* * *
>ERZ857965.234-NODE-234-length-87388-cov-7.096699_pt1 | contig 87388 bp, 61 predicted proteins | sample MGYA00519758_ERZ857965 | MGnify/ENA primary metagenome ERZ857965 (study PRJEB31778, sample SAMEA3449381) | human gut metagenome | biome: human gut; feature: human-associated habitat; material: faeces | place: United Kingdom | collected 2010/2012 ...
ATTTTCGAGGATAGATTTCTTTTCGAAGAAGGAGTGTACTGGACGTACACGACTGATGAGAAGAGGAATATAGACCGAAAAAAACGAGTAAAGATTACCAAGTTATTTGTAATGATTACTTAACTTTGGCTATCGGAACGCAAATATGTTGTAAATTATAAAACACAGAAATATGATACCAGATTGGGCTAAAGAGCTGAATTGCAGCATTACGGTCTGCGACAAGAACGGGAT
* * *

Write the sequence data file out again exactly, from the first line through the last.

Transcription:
>ERZ857965.234-NODE-234-length-87388-cov-7.096699_pt1 | contig 87388 bp, 61 predicted proteins | sample MGYA00519758_ERZ857965 | MGnify/ENA primary metagenome ERZ857965 (study PRJEB31778, sample SAMEA3449381) | human gut metagenome | biome: human gut; feature: human-associated habitat; material: faeces | place: United Kingdom | collected 2010/2012 ...
ATTTTCGAGGATAGATTTCTTTTCGAAGAAGGAGTGTACTGGACGTACACGACTGATGAGAAGAGGAATATAGACCGAAAAAAACGAGTAAAGATTACCAAGTTATTTGTAATGATTACTTAACTTTGGCTATCGGAACGCAAATATGTTGTAAATTATAAAACACAGAAATATGATACCAGATTGGGCTAAAGAGCTGAATTGCAGCATTACGGTCTGCGACAAGAACGGGAT